Note that for transparent use, we store both the name of the enum constant itself (retrieved through the name() method), and all the aliases. We could have implemented this differently by first attempting to do the lookup using the built-in valueOf static method. It is a design choice, but we would potentially have to deal with additional exceptions etc.

share|improve this answer

In short, no.

The parameter for the valueOf() method must be only the String of the enum constant type. So it cannot vary, or lookup possible values. See the JavaDoc.

You need to write your own utility method to return the proper enum type for the given values.

share|improve this answer

Normalize the data:

public enum LanguageCode
  // ...
// (add whatever initialization you want to that


public enum Language{
  // ...


share|improve this answer
Hmmm...I don't think that will work. LanguageEnum members would then be english, eng, en, en_GB... and not ENGLISH,GERMAN... – zolakt Nov 17 '10 at 11:26

I'd recommend you to see my articles: and

Although I am not sure I understand exactly what do you really want I believe that at least one of these articles contain answer to your question.

share|improve this answer

Wow, really quick reply :) Thanks guys.

Andy is right. I want to call Language.valueOf("eng") or Language.valueOf("english") and get Language.English as return.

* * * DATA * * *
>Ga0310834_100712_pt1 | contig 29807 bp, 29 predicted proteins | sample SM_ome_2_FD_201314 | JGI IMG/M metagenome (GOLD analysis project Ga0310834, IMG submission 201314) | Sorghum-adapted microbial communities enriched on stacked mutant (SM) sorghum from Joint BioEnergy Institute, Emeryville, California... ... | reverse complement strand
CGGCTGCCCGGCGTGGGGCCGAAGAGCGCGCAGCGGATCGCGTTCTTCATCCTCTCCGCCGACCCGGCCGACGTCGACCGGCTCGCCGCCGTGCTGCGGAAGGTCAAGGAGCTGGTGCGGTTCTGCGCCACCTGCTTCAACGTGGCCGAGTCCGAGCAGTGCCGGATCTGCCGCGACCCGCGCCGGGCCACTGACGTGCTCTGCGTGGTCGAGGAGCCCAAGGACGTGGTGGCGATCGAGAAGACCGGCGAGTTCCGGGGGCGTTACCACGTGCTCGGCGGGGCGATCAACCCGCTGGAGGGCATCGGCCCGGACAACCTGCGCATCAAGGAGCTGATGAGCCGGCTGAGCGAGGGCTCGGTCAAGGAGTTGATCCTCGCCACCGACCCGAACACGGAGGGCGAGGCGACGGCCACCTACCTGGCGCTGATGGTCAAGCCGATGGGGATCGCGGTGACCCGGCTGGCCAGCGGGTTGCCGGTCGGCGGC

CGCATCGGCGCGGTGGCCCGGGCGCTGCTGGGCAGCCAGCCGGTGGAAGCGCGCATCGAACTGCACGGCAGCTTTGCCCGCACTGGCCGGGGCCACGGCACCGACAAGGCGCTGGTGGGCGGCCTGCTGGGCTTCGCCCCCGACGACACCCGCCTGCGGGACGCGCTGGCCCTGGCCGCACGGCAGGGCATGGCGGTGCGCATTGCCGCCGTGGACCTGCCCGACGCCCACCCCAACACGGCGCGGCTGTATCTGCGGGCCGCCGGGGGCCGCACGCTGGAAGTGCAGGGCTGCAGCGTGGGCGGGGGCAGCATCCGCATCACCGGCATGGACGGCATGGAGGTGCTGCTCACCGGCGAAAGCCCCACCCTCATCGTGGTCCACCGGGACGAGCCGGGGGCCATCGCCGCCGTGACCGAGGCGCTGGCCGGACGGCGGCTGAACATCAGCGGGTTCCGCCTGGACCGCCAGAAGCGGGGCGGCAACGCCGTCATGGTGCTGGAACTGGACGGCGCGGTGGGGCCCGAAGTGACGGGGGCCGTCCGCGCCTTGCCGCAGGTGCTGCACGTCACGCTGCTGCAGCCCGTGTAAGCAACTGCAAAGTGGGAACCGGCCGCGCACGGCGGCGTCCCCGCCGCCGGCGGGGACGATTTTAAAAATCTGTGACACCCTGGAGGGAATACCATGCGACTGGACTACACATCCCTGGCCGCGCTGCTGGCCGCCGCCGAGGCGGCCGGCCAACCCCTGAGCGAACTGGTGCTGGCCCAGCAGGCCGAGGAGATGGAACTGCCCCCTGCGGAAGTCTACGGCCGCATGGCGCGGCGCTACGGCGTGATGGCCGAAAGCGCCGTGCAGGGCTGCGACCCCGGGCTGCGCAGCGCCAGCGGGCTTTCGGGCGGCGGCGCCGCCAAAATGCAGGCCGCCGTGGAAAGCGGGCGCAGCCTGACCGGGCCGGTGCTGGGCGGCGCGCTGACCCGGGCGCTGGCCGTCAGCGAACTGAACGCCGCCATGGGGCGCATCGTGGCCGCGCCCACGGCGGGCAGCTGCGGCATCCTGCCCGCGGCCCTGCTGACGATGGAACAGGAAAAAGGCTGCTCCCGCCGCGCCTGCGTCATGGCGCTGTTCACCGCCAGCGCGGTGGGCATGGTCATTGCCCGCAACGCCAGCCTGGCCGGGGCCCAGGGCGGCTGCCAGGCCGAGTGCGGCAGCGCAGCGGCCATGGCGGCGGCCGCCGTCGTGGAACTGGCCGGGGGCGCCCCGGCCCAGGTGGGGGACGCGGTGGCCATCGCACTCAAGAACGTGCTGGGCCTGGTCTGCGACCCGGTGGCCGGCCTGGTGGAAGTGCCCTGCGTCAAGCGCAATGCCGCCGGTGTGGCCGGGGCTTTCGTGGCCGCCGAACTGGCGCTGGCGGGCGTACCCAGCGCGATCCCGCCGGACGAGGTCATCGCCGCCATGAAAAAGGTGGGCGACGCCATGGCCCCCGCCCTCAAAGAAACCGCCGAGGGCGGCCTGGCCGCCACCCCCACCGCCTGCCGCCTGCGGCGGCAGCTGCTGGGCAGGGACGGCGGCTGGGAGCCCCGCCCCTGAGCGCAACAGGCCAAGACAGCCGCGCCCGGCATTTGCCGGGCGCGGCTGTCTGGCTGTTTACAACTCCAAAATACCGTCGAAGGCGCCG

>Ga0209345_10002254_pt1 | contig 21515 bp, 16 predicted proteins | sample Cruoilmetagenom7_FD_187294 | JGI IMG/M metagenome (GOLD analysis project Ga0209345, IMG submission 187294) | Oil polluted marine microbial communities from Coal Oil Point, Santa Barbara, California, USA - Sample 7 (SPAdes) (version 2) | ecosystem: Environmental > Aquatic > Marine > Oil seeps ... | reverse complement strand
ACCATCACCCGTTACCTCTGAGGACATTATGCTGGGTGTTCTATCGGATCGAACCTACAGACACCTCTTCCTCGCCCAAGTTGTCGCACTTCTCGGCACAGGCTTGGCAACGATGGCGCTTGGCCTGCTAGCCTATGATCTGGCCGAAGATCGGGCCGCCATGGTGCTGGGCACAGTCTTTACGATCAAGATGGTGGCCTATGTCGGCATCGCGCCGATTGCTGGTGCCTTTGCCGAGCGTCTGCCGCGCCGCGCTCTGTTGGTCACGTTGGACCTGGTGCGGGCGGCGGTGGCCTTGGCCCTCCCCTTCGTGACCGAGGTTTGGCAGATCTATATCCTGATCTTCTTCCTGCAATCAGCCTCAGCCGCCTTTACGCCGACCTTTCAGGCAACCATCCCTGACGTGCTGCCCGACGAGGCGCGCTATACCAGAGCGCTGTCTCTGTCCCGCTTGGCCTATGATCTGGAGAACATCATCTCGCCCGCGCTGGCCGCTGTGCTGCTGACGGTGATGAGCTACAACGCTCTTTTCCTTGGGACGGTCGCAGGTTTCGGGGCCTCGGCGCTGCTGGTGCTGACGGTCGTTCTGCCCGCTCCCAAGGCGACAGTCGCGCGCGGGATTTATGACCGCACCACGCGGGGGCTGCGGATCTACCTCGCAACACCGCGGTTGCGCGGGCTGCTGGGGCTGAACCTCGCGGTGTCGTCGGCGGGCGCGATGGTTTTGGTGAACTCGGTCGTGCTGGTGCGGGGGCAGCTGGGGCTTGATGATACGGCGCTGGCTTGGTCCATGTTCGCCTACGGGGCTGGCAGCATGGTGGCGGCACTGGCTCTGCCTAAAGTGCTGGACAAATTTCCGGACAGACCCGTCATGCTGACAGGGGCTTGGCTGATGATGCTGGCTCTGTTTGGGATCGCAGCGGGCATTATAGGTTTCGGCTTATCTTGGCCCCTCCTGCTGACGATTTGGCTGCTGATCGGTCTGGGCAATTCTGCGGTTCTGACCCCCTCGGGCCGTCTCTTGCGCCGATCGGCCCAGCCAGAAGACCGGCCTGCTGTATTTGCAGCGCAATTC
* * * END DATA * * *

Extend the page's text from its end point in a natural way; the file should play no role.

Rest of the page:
I already have a utility function that does this, but it's not very nice. Switch function that checks string values and return appropriate enum instance.

But there is a lot of code rewriting (I have cca 30-40 languages). And if I want to add a language, I have to add it to enum, and implement a new check in the utility class.

I'll try Flavios approach. Just one question. Your constructor, shouldn't it be?

Language(List<String> values) {
    this.values = Arrays.asList(values);
share|improve this answer
If you use your kind of constructor (you must remove the Arrays.asList call to make it compile), the instances would have to be created with English(Arrays.asList("english", "eng", "en", "en_GB", "en_US")). You can also store the values as a simple array instead of a List... the search would be slightly more awkward though. – Flavio Nov 17 '10 at 8:14

Alternatively add a method, so your enums and constructor can be more clean if the structure is more complicated:

public Language getLanguage(String code){
    case "en":
    case "en_GB":
    case "eng":
      return ENGLISH;
    case "rus":
    case "russian":
      return RUSSIAN;
share|improve this answer